JUL 7, 2010 (Reuters) The giggles started when the seventh journalist in a row said that his question was for Egypt’s water and irrigation minister, Mohamed Nasreddin Allam.
The non-Egyptian media gave him a bit of a hammering at last week’s talks in Addis Ababafor the nine countries that the Nile passes through.
Allam bared his teeth when a Kenyan journalist accused him of hiding behind “colonial-era treaties” giving his country the brunt of the river’s vital waters whether that hurt the poorer upstream countries or not.
“You obviously don’t know enough about this subject to be asking questions about it,” he snapped before later apologising to her with a kiss on the cheek.
Five of the nine Nile countries — Ethiopia, Uganda, Tanzania, Rwanda and Kenya — last month signed a deal to share the water that is a crucial resource for all of them. But Egypt and Sudan, who are entitled to most of the water and can veto upstream dams under a 1929 British-brokered agreement, refused.
The Democratic Republic of the Congo and Burundi have not signed yet either and analysts are divided on whether they will or not. Six Nile countries must sign the agreement for it to have any power but Egypt says even that wouldn’t change its mind. The five signatories — some of the world’s poorest countries — have left the agreement open for debating and possible signing for up to a year.
Tensions were clearly still running high after two days of negotiations in Addis and despite grinning around the table and constantly referring to each other as “my brother”, the ministers always seemed in danger of breaking into bickering.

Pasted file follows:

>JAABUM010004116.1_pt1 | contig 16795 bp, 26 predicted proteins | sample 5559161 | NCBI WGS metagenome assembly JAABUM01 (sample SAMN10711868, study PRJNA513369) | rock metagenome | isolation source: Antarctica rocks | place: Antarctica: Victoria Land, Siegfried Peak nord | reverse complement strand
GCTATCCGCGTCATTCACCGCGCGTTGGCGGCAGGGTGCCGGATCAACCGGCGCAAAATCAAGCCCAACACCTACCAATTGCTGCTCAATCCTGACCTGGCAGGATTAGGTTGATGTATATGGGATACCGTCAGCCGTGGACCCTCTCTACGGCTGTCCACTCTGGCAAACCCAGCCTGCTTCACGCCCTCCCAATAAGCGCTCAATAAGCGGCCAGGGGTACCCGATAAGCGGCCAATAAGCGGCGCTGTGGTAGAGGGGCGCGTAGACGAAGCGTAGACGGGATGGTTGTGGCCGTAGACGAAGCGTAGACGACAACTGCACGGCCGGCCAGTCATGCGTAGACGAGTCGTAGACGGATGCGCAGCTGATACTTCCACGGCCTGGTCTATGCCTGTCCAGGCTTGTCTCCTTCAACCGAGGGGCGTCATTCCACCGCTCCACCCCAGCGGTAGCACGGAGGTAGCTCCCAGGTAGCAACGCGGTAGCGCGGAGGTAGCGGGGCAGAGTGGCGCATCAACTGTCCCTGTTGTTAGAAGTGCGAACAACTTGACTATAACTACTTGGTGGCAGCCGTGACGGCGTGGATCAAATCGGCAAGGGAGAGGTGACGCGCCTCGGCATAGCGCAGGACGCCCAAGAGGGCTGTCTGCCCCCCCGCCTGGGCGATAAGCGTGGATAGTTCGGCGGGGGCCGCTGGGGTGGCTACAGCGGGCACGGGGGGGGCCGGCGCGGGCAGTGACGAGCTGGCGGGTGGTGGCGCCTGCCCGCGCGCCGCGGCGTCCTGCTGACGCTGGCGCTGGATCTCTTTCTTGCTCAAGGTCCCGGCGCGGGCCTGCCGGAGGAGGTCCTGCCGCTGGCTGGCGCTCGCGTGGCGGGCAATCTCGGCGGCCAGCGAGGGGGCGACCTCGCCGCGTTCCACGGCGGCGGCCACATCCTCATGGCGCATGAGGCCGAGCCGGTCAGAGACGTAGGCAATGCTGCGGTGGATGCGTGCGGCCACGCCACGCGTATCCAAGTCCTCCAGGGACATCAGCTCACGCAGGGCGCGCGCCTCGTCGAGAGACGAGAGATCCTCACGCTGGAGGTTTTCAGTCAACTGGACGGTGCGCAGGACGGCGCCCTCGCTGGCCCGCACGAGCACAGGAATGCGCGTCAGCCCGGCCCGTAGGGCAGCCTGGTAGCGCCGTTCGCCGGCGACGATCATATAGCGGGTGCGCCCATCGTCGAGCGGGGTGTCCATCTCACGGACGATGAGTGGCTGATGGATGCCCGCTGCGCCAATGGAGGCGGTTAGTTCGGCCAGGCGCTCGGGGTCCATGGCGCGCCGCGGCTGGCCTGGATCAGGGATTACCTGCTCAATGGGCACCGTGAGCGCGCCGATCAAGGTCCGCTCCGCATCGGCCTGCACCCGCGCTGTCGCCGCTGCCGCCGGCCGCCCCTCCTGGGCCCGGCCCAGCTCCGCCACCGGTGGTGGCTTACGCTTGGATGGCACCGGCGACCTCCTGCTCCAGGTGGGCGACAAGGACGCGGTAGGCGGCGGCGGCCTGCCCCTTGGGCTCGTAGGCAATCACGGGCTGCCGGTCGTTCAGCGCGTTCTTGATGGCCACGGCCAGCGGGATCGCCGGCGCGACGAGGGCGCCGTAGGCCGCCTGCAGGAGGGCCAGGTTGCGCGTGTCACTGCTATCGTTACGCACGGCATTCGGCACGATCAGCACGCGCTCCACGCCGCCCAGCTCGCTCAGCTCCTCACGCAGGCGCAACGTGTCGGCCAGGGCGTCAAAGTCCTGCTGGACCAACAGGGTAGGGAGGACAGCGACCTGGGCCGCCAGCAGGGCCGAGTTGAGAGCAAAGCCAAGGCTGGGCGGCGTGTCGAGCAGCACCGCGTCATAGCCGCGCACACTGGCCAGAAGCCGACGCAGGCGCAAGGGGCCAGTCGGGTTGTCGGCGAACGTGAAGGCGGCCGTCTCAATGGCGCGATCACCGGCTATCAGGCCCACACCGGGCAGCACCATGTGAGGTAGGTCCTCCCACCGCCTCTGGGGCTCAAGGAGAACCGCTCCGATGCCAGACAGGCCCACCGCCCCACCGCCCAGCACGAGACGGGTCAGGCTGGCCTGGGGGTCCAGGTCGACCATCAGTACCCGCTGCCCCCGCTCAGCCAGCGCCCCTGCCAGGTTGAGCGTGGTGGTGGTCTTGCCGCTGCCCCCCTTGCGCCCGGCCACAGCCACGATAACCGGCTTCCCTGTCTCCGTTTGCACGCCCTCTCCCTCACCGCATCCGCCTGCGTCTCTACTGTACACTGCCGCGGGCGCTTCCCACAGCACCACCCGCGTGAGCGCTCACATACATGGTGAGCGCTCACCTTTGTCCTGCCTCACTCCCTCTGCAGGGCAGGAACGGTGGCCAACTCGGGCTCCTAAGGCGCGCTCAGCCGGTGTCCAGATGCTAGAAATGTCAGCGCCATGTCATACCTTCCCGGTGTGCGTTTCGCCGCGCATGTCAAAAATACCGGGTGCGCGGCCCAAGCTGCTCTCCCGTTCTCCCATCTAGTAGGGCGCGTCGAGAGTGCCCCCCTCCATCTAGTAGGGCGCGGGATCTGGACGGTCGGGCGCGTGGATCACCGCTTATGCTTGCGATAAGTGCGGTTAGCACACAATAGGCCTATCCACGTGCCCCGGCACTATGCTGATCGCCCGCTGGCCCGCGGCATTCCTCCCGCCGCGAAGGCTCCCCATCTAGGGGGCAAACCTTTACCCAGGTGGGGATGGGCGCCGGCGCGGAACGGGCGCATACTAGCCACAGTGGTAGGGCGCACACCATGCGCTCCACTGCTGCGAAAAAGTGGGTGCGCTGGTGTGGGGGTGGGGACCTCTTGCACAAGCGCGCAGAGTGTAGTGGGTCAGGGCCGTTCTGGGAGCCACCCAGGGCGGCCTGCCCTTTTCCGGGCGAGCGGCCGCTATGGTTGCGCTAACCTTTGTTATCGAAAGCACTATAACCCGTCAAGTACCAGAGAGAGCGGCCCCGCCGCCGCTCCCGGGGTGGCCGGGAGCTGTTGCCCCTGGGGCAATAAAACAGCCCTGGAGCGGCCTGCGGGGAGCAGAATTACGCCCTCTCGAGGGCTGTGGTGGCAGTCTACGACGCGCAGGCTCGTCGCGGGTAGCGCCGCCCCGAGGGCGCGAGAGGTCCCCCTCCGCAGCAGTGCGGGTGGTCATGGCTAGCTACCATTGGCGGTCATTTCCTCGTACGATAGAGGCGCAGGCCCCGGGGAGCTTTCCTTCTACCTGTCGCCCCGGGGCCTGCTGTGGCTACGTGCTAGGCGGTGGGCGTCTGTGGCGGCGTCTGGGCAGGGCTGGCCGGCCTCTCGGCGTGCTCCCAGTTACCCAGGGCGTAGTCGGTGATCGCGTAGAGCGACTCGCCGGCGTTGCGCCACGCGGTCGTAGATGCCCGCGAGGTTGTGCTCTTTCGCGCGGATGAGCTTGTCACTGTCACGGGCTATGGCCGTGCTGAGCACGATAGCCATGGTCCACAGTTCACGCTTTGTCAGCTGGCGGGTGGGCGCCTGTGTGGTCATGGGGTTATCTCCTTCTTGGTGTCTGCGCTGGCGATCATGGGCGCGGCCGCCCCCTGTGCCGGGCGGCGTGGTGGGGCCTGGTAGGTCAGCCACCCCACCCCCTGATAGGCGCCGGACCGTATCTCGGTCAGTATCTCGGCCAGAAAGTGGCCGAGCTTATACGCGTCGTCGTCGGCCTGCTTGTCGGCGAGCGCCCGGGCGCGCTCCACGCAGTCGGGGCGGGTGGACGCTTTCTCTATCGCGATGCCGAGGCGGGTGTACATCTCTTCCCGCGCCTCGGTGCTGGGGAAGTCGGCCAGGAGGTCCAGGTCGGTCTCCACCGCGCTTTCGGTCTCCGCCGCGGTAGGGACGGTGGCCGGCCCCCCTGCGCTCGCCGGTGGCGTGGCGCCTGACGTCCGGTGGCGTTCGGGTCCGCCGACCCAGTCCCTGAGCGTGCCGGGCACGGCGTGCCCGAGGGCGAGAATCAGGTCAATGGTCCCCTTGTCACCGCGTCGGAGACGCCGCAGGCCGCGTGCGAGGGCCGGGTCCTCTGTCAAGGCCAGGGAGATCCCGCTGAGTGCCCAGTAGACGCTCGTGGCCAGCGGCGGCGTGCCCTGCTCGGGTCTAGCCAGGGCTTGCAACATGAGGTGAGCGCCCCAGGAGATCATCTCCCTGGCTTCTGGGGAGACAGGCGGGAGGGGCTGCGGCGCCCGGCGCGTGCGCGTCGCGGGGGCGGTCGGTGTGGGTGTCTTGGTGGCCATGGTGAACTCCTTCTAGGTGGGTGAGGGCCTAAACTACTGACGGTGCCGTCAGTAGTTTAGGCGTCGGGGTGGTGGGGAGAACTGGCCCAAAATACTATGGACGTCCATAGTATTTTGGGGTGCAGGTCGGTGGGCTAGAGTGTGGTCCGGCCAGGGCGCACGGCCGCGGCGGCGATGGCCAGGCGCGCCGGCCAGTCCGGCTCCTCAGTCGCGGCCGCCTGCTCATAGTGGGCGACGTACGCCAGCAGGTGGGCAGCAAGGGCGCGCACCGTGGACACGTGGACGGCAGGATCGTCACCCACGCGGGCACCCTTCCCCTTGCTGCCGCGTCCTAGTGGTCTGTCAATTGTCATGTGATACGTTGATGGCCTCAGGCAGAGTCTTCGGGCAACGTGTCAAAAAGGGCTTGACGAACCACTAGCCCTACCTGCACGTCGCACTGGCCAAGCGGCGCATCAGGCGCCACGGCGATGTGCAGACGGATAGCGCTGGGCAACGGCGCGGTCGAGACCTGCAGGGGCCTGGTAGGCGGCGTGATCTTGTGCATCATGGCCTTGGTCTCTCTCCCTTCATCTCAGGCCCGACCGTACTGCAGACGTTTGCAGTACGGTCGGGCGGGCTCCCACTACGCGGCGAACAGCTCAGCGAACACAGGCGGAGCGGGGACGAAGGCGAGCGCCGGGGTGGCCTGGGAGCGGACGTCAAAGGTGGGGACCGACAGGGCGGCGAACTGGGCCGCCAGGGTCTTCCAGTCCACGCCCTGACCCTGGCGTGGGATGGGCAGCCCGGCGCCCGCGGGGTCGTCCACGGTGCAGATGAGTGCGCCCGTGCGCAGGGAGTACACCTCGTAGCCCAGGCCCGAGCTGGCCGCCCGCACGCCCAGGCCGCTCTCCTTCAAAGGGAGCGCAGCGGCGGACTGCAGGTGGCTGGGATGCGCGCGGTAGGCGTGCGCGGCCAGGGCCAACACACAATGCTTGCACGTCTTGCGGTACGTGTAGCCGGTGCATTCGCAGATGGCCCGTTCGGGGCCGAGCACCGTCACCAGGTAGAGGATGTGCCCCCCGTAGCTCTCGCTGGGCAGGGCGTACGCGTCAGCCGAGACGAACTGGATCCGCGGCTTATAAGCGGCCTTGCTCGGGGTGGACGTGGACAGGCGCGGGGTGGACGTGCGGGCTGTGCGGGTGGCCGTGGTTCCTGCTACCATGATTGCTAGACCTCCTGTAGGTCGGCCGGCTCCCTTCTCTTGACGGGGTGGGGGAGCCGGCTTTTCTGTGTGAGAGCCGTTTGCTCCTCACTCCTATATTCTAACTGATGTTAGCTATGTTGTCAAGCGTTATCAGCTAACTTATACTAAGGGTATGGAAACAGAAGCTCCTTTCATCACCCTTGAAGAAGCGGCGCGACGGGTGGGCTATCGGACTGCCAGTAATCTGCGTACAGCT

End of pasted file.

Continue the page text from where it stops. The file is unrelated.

When the Sudanese water minister said his country was freezing cooperation with the Nile Basin Initiative — the name given to the ten-year effort to agree on how to manage the river — Ethiopia’s water minister loudly protested to the media that his Sudanese colleague had not revealed that during their private meetings.
Highlighting the seriousness of the issue, Egyptian Foreign Minister Ahmed Abul Gheit and International Cooperation Minister Fayza Abul Naga, arrived in Addis Ababaon Wednesday to again meet Ethiopian Prime Minister Meles Zenawi.
It’s no surprise that the spat is getting a lot of press in both Ethiopia and Egypt.
“Egypt is a gift of the Nile,” people like to say in a country that worshipped the river as a God in ancient times. “If Egypt is a gift of the Nile, then the Nile is a gift of Ethiopia,” Ethiopians shoot back with growing confidence.
And they have a point. More than 85 percent of the waters originate in Ethiopia, which relies on foreign aid for survival and sees hydropower dams as a potential cash cow and central to its plans to become one of Africa’s only power exporters.
But Egypt is not for turning. Almost totally dependent on the Nile for its agricultural output (a third of its economy) and already worried about climate change, it is determined to hold onto its 55.5 billion cubic metres of water a year, a seemingly unfair share of the Nile’s total flow of 84 billion cubic metres.
The Egyptians point out that they don’t benefit from rains like the upstream countries. Everybody, it seems, has valid points. Nobody is budging. Now some regional analysts are even saying the row could turn into the world’s first major water war and similar thoughts are being expressed in cafes from Cairo all the way upriver to Dar es Salaam.
So what next? The nine countries are due to meet again in Nairobi sometime between September and November. But where is the way forward? Who will blink first? And who really should? Could this bickering turn violent?
HOTO CREDIT: A girl looks at water from the Nile flowing from a pump in the Manshiyet Nasser shantytown in eastern Cairo May 18, 2010. REUTERS/Amr Abdallah Dalsh